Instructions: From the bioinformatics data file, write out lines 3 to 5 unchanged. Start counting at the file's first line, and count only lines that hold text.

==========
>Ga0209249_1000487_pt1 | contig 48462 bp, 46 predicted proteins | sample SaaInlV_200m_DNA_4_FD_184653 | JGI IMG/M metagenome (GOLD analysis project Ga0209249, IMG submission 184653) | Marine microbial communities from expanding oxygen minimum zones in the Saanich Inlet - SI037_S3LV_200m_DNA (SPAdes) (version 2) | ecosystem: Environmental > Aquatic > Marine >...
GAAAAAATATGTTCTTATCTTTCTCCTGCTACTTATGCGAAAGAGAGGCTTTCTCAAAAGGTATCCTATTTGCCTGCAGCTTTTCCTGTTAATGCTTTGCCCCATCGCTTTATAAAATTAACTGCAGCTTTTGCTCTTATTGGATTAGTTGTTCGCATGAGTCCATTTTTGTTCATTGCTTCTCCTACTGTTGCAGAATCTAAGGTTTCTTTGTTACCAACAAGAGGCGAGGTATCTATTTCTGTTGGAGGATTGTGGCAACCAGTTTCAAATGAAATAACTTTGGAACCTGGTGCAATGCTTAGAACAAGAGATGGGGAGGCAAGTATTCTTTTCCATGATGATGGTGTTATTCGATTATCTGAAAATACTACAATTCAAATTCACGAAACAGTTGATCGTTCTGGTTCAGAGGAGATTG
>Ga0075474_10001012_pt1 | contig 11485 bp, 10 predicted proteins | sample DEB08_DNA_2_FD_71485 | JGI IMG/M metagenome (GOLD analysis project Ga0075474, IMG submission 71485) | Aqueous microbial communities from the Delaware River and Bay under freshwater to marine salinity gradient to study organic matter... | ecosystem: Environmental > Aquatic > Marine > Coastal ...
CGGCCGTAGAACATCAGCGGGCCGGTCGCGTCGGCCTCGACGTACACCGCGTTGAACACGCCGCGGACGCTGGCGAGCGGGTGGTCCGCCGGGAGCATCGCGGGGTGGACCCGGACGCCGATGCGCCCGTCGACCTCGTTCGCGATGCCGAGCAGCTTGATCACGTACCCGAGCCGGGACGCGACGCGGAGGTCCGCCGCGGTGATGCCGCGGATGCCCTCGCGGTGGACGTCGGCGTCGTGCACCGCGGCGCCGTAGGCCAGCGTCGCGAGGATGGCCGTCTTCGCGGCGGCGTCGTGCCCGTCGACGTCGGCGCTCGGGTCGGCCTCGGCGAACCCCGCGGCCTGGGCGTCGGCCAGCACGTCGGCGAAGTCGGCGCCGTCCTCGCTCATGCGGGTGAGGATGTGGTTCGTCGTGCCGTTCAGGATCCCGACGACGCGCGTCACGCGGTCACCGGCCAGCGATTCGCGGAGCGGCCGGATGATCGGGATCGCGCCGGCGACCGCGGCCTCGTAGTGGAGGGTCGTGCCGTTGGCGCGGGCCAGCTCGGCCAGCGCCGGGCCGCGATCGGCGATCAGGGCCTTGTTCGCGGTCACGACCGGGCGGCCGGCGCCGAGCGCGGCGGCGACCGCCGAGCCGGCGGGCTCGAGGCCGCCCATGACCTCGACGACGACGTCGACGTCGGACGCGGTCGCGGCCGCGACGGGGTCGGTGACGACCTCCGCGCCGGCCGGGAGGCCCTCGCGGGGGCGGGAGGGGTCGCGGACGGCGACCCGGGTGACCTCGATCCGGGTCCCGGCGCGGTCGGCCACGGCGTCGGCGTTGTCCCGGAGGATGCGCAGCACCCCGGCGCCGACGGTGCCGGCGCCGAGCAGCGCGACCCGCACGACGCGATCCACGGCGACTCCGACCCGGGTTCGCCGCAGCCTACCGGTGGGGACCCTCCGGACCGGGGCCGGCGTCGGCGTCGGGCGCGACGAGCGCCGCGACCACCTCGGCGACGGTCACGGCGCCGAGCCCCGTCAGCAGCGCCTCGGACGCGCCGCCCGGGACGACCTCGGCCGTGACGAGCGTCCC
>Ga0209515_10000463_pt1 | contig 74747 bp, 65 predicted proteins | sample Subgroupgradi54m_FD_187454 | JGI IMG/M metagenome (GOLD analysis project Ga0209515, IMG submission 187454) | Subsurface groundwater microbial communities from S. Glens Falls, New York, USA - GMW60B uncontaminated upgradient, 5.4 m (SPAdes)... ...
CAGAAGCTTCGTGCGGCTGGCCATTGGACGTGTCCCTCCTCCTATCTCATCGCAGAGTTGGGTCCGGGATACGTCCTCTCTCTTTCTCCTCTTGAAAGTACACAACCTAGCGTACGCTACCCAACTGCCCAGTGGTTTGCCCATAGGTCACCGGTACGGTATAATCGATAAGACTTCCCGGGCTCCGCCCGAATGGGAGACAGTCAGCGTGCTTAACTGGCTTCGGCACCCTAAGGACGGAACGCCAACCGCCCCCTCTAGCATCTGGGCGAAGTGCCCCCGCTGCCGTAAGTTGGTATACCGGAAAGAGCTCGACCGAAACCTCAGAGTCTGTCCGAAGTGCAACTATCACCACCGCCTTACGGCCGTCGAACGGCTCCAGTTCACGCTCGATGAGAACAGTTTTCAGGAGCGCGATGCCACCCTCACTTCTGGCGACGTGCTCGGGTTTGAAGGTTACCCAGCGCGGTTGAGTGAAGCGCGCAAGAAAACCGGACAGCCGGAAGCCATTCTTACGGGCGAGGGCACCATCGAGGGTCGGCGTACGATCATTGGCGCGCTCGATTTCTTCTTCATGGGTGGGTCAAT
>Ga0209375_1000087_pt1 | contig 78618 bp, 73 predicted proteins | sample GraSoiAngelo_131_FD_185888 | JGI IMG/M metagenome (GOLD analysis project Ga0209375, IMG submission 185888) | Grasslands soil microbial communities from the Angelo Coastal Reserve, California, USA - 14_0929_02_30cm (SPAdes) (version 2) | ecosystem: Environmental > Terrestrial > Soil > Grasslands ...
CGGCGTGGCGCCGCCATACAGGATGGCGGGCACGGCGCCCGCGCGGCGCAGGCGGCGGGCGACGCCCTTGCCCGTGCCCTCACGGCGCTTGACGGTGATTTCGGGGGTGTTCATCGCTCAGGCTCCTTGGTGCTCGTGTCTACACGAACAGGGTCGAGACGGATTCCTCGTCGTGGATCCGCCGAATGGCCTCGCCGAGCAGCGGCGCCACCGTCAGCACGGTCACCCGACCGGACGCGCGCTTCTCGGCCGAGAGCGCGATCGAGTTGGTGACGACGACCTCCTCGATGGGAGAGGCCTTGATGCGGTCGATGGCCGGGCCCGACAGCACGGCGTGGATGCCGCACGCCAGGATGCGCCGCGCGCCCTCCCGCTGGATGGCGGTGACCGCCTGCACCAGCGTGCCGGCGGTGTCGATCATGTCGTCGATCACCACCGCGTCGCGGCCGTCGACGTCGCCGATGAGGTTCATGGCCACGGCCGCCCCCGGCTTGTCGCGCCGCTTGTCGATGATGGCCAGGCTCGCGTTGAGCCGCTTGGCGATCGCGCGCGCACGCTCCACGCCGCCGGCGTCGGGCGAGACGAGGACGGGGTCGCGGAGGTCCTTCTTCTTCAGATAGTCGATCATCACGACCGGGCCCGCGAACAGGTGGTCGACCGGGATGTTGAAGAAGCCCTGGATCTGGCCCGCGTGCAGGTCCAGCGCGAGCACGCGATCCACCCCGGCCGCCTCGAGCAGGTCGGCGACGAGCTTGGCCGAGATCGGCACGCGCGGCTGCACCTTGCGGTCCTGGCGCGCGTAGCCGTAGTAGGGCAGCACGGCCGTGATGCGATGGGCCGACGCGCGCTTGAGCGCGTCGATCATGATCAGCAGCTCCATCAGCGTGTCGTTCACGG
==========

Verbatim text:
>Ga0075474_10001012_pt1 | contig 11485 bp, 10 predicted proteins | sample DEB08_DNA_2_FD_71485 | JGI IMG/M metagenome (GOLD analysis project Ga0075474, IMG submission 71485) | Aqueous microbial communities from the Delaware River and Bay under freshwater to marine salinity gradient to study organic matter... | ecosystem: Environmental > Aquatic > Marine > Coastal ...
CGGCCGTAGAACATCAGCGGGCCGGTCGCGTCGGCCTCGACGTACACCGCGTTGAACACGCCGCGGACGCTGGCGAGCGGGTGGTCCGCCGGGAGCATCGCGGGGTGGACCCGGACGCCGATGCGCCCGTCGACCTCGTTCGCGATGCCGAGCAGCTTGATCACGTACCCGAGCCGGGACGCGACGCGGAGGTCCGCCGCGGTGATGCCGCGGATGCCCTCGCGGTGGACGTCGGCGTCGTGCACCGCGGCGCCGTAGGCCAGCGTCGCGAGGATGGCCGTCTTCGCGGCGGCGTCGTGCCCGTCGACGTCGGCGCTCGGGTCGGCCTCGGCGAACCCCGCGGCCTGGGCGTCGGCCAGCACGTCGGCGAAGTCGGCGCCGTCCTCGCTCATGCGGGTGAGGATGTGGTTCGTCGTGCCGTTCAGGATCCCGACGACGCGCGTCACGCGGTCACCGGCCAGCGATTCGCGGAGCGGCCGGATGATCGGGATCGCGCCGGCGACCGCGGCCTCGTAGTGGAGGGTCGTGCCGTTGGCGCGGGCCAGCTCGGCCAGCGCCGGGCCGCGATCGGCGATCAGGGCCTTGTTCGCGGTCACGACCGGGCGGCCGGCGCCGAGCGCGGCGGCGACCGCCGAGCCGGCGGGCTCGAGGCCGCCCATGACCTCGACGACGACGTCGACGTCGGACGCGGTCGCGGCCGCGACGGGGTCGGTGACGACCTCCGCGCCGGCCGGGAGGCCCTCGCGGGGGCGGGAGGGGTCGCGGACGGCGACCCGGGTGACCTCGATCCGGGTCCCGGCGCGGTCGGCCACGGCGTCGGCGTTGTCCCGGAGGATGCGCAGCACCCCGGCGCCGACGGTGCCGGCGCCGAGCAGCGCGACCCGCACGACGCGATCCACGGCGACTCCGACCCGGGTTCGCCGCAGCCTACCGGTGGGGACCCTCCGGACCGGGGCCGGCGTCGGCGTCGGGCGCGACGAGCGCCGCGACCACCTCGGCGACGGTCACGGCGCCGAGCCCCGTCAGCAGCGCCTCGGACGCGCCGCCCGGGACGACCTCGGCCGTGACGAGCGTCCC
>Ga0209515_10000463_pt1 | contig 74747 bp, 65 predicted proteins | sample Subgroupgradi54m_FD_187454 | JGI IMG/M metagenome (GOLD analysis project Ga0209515, IMG submission 187454) | Subsurface groundwater microbial communities from S. Glens Falls, New York, USA - GMW60B uncontaminated upgradient, 5.4 m (SPAdes)... ...